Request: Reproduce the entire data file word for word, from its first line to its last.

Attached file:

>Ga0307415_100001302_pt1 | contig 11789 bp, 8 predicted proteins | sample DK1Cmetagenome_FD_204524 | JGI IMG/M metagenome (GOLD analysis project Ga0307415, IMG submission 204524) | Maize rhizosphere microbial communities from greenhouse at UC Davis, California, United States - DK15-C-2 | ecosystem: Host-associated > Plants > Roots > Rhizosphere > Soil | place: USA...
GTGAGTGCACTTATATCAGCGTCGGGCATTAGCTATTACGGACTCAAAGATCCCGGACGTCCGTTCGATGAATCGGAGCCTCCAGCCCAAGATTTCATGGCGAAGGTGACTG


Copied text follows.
>Ga0307415_100001302_pt1 | contig 11789 bp, 8 predicted proteins | sample DK1Cmetagenome_FD_204524 | JGI IMG/M metagenome (GOLD analysis project Ga0307415, IMG submission 204524) | Maize rhizosphere microbial communities from greenhouse at UC Davis, California, United States - DK15-C-2 | ecosystem: Host-associated > Plants > Roots > Rhizosphere > Soil | place: USA...
GTGAGTGCACTTATATCAGCGTCGGGCATTAGCTATTACGGACTCAAAGATCCCGGACGTCCGTTCGATGAATCGGAGCCTCCAGCCCAAGATTTCATGGCGAAGGTGACTG